The old boy can still get down. And he can do it two nights running. Not something that can be said for every 68 year old man.
Paul McCartney and his band flew into Buenos Aires last Monday from neighbouring Brazil, where he’d played to 66,000 fans in Porto Alegre, some of whom are rumoured to have queued for a week to get in.
After hanging out with some cows and other farm animals for a couple of days in the Buenos Aires countryside, Paul strutted onto the stage on Wednesday evening. It had been seventeen years since the most Beatle-ish ex Beatle last performed in Argentina, and the River Plate stadium was jam-packed to the brim and overflowing with McCartney mania.
Generally the music that Argentines most love to strut their stuff to is Cumbia. Originating in Colombia's Caribbean region, the sound is salsa-ish with African style drums, guitars and keyboards stimulating the hips of listeners, who dance rhythmically like only Latinos can, leaving an Englishman to feel like a deaf and constipated robot while he's teased with comments like 'Hey Ingles, you look like you're doing the dishes while stamping on cockroaches. Lube up your hips boy.'
But whether they are swinging one another round and moving their limbs in impossibly musical ways, or tapping their feet to the greats like Queen or Europe, Argentines love music and most of the country has a finely tuned appreciative ear for British rock.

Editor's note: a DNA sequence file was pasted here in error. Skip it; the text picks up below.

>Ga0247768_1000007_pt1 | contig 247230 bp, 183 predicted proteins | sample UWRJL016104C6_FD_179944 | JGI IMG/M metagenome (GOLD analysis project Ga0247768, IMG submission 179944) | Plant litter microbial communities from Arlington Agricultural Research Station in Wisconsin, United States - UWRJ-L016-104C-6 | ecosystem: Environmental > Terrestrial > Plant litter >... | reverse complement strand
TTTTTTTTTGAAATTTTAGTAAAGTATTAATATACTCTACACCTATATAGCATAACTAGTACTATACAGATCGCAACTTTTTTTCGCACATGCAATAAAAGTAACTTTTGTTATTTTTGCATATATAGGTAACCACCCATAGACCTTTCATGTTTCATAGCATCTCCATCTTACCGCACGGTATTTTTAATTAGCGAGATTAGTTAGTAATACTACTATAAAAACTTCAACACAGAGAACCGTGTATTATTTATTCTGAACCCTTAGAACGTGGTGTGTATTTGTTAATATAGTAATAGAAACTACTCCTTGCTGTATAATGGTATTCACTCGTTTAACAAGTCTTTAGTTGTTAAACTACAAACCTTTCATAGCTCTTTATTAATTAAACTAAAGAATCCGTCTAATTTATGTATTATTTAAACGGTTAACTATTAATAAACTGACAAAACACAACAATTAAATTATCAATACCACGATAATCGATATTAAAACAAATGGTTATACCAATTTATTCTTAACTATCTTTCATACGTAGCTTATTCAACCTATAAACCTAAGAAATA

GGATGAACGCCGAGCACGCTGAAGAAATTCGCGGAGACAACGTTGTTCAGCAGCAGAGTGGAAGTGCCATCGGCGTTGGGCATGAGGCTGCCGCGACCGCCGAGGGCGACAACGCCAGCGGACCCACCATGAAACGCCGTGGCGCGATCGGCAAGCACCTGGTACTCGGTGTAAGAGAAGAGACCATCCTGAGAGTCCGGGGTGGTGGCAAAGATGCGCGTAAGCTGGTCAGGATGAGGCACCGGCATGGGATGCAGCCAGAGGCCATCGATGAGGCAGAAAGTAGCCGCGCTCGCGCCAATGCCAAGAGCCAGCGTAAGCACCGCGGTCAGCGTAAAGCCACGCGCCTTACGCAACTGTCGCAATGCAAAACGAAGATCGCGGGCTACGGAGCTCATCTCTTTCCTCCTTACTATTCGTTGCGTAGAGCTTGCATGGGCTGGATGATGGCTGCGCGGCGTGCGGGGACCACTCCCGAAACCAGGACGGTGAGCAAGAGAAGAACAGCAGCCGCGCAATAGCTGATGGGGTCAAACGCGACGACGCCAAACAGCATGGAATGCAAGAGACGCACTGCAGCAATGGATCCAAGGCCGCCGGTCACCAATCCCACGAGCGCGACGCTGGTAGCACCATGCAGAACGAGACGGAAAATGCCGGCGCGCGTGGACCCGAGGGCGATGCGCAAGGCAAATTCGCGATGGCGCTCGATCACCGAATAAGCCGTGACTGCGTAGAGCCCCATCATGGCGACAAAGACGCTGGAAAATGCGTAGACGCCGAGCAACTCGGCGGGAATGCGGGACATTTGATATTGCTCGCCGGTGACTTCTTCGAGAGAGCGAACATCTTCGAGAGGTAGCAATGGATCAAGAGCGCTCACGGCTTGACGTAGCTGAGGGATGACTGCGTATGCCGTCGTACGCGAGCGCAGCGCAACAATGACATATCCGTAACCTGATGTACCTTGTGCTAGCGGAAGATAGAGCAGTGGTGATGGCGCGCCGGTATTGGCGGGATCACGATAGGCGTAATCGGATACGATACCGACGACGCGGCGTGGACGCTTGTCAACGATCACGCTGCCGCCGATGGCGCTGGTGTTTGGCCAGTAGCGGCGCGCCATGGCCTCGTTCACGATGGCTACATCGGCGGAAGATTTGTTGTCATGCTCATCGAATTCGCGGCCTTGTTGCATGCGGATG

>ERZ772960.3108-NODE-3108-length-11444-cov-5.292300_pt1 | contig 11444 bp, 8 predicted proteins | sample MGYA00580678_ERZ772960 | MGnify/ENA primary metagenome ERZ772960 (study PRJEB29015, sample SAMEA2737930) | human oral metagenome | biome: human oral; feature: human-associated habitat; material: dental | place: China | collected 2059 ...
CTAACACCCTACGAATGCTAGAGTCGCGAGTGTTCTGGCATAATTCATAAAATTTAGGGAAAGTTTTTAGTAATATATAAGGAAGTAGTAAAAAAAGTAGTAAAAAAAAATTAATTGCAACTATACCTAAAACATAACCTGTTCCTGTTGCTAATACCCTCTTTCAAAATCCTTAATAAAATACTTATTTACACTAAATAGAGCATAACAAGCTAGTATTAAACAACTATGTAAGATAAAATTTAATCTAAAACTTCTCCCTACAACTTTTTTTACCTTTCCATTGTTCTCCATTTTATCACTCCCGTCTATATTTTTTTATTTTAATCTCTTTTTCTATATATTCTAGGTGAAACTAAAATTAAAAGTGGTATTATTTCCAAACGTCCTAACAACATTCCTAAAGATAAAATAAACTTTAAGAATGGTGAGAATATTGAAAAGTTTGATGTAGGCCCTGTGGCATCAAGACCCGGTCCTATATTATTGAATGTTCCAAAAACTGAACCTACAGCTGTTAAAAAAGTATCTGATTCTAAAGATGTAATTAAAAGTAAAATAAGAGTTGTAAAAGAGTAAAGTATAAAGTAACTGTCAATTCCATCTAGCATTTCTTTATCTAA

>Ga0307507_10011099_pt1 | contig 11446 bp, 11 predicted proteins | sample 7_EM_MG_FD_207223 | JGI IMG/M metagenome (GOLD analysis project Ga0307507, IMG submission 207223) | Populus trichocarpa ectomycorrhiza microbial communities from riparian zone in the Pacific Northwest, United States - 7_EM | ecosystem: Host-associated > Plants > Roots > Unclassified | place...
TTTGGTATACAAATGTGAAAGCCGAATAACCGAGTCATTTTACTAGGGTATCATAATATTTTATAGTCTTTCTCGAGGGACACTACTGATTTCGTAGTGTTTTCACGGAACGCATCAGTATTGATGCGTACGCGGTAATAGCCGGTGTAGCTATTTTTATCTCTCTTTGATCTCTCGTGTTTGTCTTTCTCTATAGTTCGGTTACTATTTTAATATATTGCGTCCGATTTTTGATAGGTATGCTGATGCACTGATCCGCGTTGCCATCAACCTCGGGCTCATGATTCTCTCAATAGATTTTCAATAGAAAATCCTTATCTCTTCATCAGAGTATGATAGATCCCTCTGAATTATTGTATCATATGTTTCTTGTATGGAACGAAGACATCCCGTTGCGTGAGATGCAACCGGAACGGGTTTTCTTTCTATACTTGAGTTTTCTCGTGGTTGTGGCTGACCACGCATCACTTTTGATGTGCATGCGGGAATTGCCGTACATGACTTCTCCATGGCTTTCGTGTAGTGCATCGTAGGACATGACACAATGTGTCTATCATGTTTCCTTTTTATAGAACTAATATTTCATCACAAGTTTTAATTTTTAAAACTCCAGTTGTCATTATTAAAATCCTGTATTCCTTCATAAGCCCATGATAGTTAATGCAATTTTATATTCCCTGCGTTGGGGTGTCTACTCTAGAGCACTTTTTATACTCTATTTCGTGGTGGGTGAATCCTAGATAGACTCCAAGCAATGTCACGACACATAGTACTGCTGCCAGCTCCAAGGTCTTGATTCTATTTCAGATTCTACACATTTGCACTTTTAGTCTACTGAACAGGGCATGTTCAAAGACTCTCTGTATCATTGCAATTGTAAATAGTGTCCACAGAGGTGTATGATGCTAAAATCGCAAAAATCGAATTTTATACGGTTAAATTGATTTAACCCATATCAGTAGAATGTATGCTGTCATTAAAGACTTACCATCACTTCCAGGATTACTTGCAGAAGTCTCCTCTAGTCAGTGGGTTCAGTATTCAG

McCartney feels that.
‘I love South American audiences,’ he said ‘I always think I have Latin blood because I connect so strongly with their love of music, and their love of rhythm and their love of melody.”
He would certainly have enjoyed the boost to his bank balance. Tickets in Argentina were the most expensive on the current tour, ($US100- $US1500) and after selling out within hours of being on sale, Paul rolled up his socks, sucked on a few orange slices, and agreed to get back out there the following night for an equally sold out concert.
And according to reports, oh what a concert it was.
45,000 screaming fans jumped, shouted and sang along in Argentine accents to their favourite Beatles and Wings tunes. McCartney joked with them wearing the number ten of Maradona and proclaiming, ‘I am Diego,’ while wowing them with all the classics, from Something, in tribute to George Harrison to Let it Be and Sergeant Pepper's Lonely Hearts Club band.
According to reports, the band was flawless, while McCartney was his energetic, charismatic and Scouse self. His Spanish wasn't half bad either.